Over the fence May 2020


May 12 2020


Genuine reasons for fixed-term employment 

Fixed-term employment agreements are a useful tool when, as an employer, you do not require a permanent employee but need an employee for a stated period of time, or until the conclusion of a specific project, or for a specified event. 

The Employment Relations Act 2000 imposes specific requirements that must be complied with for a fixed-term employment agreement to be valid. 

You must have ‘genuine reasons’ based on reasonable grounds for making the employment fixed-term. 

You must advise your employee as to the reasons for the fixed-term provision, and record when or how their employment will end in a written employment agreement. If you don’t adequately record the reasons for a fixed-term, and when or how the employment will end, the fixed-term may not be valid, and you may be expected to treat your employee as a permanent staff member. This could open you up to a claim
of unjustified dismissal. 

Examples of ‘genuine reasons’ may be to cover another employee who is on an extended period of leave or your need for additional resources for a specific project. Employing someone who is on a work visa, or other type of immigration visa, is not a genuine reason for fixed-term employment because the expiry of a work visa is merely a circumstance of your employee. Your employee should be hired as a permanent employee with provisions included in their individual employment agreement about holding and retaining a valid work visa. 

Read terms of trade!

Reading terms of trade for every new service provider and piece of technology can seem tedious. However, not reading and agreeing to the other side’s terms of trade before agreeing to trade can lead to problems for your wallet and your peace of mind. We set out a few examples of why it is important to carefully read terms of trade.

Limitations on liability are often included in terms of trade. Limitations may mean, for example, that a supplier who does not provide all the goods ordered, or if some of their goods are defective, will only be liable for the cost of the shortfall, not for the potential costs that might result from that shortfall. Some limitations will even cap liability at a fixed amount that may fall well short of the loss they cause.

Watch out for delivery terms. Terms of trade will often state whether time is, or is not, of the essence. This can either mean that a supplier is not bound to deliver goods by any certain date, regardless of the consequences, or that a purchaser need not pay for goods received before or after certain dates.

As vital as it is to read the terms of trade of any business you are dealing with, it is even more important to ensure that your business has its own terms of trade. There are many protections and conditions that are not legally available unless agreed to by the parties.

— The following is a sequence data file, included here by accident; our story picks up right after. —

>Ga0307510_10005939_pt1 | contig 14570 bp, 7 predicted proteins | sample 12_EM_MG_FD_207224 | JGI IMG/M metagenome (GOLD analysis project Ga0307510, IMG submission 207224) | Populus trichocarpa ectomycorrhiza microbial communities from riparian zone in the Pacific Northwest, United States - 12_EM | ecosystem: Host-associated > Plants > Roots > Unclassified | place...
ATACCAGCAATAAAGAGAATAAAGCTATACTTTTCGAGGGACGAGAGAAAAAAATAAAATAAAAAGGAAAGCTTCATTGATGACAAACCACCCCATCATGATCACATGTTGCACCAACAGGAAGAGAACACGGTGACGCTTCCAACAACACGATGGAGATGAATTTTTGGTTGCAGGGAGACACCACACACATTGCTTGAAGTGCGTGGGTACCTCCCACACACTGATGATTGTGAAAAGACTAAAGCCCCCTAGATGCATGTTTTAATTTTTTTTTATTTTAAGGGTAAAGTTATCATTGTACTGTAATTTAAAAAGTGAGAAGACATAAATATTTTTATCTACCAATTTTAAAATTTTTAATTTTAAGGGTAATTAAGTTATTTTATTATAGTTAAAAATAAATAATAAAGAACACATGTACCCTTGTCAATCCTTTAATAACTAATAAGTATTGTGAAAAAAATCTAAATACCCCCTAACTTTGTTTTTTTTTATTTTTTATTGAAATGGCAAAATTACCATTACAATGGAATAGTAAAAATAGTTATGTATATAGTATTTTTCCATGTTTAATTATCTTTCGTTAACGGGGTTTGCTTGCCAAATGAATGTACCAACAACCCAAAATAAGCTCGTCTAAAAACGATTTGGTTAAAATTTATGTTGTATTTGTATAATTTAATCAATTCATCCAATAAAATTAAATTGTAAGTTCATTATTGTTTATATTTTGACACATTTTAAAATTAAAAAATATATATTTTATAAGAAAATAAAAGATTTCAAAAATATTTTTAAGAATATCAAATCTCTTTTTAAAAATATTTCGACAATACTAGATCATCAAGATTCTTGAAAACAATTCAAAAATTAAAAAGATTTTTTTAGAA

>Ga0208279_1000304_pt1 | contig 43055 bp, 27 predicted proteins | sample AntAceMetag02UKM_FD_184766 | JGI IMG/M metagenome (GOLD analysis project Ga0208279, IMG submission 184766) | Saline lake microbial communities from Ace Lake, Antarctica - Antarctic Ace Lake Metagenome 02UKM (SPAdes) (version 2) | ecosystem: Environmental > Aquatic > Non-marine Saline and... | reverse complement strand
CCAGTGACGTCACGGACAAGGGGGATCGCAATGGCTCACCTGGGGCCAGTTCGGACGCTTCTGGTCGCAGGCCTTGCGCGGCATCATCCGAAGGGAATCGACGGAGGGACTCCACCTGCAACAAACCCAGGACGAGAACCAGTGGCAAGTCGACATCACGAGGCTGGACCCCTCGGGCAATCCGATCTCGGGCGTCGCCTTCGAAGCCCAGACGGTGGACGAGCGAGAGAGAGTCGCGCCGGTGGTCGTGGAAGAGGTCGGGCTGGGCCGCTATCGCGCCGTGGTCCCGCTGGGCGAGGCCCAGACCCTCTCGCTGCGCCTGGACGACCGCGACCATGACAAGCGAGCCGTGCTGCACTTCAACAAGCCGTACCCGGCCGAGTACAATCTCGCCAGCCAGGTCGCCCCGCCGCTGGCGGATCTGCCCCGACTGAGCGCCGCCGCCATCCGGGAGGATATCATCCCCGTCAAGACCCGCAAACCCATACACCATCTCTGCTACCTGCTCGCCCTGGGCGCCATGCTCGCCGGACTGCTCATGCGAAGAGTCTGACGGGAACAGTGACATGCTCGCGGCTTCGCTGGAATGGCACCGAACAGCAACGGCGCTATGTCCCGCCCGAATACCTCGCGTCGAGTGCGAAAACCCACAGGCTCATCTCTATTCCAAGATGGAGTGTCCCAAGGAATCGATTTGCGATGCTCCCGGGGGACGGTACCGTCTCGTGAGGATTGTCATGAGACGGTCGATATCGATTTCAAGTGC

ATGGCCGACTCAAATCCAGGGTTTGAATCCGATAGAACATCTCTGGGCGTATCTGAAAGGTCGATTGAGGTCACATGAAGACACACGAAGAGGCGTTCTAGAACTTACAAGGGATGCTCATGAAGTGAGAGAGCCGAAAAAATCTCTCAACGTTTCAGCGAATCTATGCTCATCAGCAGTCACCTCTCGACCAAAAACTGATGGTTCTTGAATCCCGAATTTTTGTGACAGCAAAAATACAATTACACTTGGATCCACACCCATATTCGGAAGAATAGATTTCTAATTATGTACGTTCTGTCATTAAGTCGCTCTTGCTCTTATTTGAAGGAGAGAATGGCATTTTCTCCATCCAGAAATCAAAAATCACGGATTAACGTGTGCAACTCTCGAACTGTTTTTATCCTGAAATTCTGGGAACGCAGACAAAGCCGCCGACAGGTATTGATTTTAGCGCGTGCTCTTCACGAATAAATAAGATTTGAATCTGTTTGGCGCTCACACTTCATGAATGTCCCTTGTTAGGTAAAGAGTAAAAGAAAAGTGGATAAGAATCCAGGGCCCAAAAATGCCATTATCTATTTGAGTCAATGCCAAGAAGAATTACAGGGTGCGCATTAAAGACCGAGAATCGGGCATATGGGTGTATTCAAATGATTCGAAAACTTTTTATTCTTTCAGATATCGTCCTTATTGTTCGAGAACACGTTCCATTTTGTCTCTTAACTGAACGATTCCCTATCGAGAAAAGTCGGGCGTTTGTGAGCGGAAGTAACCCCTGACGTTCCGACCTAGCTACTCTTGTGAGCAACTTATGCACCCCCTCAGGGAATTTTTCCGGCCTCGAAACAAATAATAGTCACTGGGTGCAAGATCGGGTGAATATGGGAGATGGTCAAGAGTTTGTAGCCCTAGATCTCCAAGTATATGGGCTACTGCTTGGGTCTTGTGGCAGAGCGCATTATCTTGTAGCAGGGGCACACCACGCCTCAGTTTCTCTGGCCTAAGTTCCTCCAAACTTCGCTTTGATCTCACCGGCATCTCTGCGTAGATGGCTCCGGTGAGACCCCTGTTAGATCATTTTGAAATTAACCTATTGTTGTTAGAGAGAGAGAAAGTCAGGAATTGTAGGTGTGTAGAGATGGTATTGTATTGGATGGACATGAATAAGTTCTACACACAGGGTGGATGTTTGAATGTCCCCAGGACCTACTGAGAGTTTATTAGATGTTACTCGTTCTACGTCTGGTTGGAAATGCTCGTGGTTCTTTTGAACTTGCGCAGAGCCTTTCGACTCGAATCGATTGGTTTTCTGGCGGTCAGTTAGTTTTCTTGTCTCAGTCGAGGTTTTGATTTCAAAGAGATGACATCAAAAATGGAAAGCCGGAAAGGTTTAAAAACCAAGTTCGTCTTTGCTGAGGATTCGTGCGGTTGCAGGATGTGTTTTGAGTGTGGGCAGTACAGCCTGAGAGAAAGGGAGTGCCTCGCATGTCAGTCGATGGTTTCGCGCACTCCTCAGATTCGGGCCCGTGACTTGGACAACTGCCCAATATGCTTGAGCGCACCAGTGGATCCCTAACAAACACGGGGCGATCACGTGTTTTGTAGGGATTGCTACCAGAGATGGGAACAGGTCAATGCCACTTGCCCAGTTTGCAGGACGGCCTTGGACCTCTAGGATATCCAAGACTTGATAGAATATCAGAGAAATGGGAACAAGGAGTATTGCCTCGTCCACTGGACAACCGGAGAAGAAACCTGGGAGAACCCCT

New Privacy Act will affect rural sector businesses

The new Privacy Act will come into force on 1 November 2020. Replacing the Privacy Act 1993, the new legislation reflects the needs of the digital age. The changes aim to promote and protect privacy and give confidence that your personal information is properly protected. This will affect all rural businesses and businesses across the board that collect, store and use personal information about their employees, clients and /or customers.

Key changes are:

  • Mandatory reporting of privacy breaches: where a privacy breach occurs causing, or posing a risk of harm, businesses will be required to inform the individual concerned of the breach, and report that breach to the Privacy Commissioner 

  • Destroying information to avoid disclosure: if you request information from a business, that business cannot destroy the information to avoid disclosing it to you

  • Compliance notices: the Privacy Commissioner will be able to issue compliance notices to make businesses do something, or stop doing something, to comply with the amended privacy
    law, and

  • Information stored or processed by one agency on behalf of another: if you are a New Zealand business that uses an overseas service provider, it will be your responsibility to ensure that the overseas provider complies with our privacy laws. You should be asking any overseas providers, such as cloud software, what they are doing to meet New Zealand privacy laws. New offences will be created with increased fines.

Remember, if you hold private information you must ensure that you store it securely and that you dispose of it safely when you no longer require that information.

 


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